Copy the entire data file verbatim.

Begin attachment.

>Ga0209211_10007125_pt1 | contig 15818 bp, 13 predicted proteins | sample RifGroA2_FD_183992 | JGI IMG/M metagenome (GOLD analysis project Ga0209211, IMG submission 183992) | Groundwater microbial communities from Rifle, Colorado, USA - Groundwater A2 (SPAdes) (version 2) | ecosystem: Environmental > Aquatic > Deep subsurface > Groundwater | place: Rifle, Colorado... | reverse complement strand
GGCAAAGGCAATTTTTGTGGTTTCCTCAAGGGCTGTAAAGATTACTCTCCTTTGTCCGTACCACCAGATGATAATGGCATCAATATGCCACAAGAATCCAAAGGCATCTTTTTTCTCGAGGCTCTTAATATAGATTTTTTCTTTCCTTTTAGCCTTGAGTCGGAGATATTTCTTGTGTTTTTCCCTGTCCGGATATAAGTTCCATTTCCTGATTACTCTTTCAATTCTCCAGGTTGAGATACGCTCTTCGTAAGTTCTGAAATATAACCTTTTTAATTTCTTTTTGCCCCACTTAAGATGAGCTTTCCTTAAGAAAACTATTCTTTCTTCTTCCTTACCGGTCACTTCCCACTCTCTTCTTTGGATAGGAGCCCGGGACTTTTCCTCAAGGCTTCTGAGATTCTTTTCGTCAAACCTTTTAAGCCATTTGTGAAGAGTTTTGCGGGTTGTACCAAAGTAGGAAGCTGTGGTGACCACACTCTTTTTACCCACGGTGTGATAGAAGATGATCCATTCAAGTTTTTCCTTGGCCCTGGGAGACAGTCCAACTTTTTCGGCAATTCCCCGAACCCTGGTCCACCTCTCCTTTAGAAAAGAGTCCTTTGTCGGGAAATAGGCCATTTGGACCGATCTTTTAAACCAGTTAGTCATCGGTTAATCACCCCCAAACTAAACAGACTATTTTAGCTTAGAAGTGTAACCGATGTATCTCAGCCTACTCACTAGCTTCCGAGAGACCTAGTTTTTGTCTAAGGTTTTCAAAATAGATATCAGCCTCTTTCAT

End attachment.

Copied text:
>Ga0209211_10007125_pt1 | contig 15818 bp, 13 predicted proteins | sample RifGroA2_FD_183992 | JGI IMG/M metagenome (GOLD analysis project Ga0209211, IMG submission 183992) | Groundwater microbial communities from Rifle, Colorado, USA - Groundwater A2 (SPAdes) (version 2) | ecosystem: Environmental > Aquatic > Deep subsurface > Groundwater | place: Rifle, Colorado... | reverse complement strand
GGCAAAGGCAATTTTTGTGGTTTCCTCAAGGGCTGTAAAGATTACTCTCCTTTGTCCGTACCACCAGATGATAATGGCATCAATATGCCACAAGAATCCAAAGGCATCTTTTTTCTCGAGGCTCTTAATATAGATTTTTTCTTTCCTTTTAGCCTTGAGTCGGAGATATTTCTTGTGTTTTTCCCTGTCCGGATATAAGTTCCATTTCCTGATTACTCTTTCAATTCTCCAGGTTGAGATACGCTCTTCGTAAGTTCTGAAATATAACCTTTTTAATTTCTTTTTGCCCCACTTAAGATGAGCTTTCCTTAAGAAAACTATTCTTTCTTCTTCCTTACCGGTCACTTCCCACTCTCTTCTTTGGATAGGAGCCCGGGACTTTTCCTCAAGGCTTCTGAGATTCTTTTCGTCAAACCTTTTAAGCCATTTGTGAAGAGTTTTGCGGGTTGTACCAAAGTAGGAAGCTGTGGTGACCACACTCTTTTTACCCACGGTGTGATAGAAGATGATCCATTCAAGTTTTTCCTTGGCCCTGGGAGACAGTCCAACTTTTTCGGCAATTCCCCGAACCCTGGTCCACCTCTCCTTTAGAAAAGAGTCCTTTGTCGGGAAATAGGCCATTTGGACCGATCTTTTAAACCAGTTAGTCATCGGTTAATCACCCCCAAACTAAACAGACTATTTTAGCTTAGAAGTGTAACCGATGTATCTCAGCCTACTCACTAGCTTCCGAGAGACCTAGTTTTTGTCTAAGGTTTTCAAAATAGATATCAGCCTCTTTCAT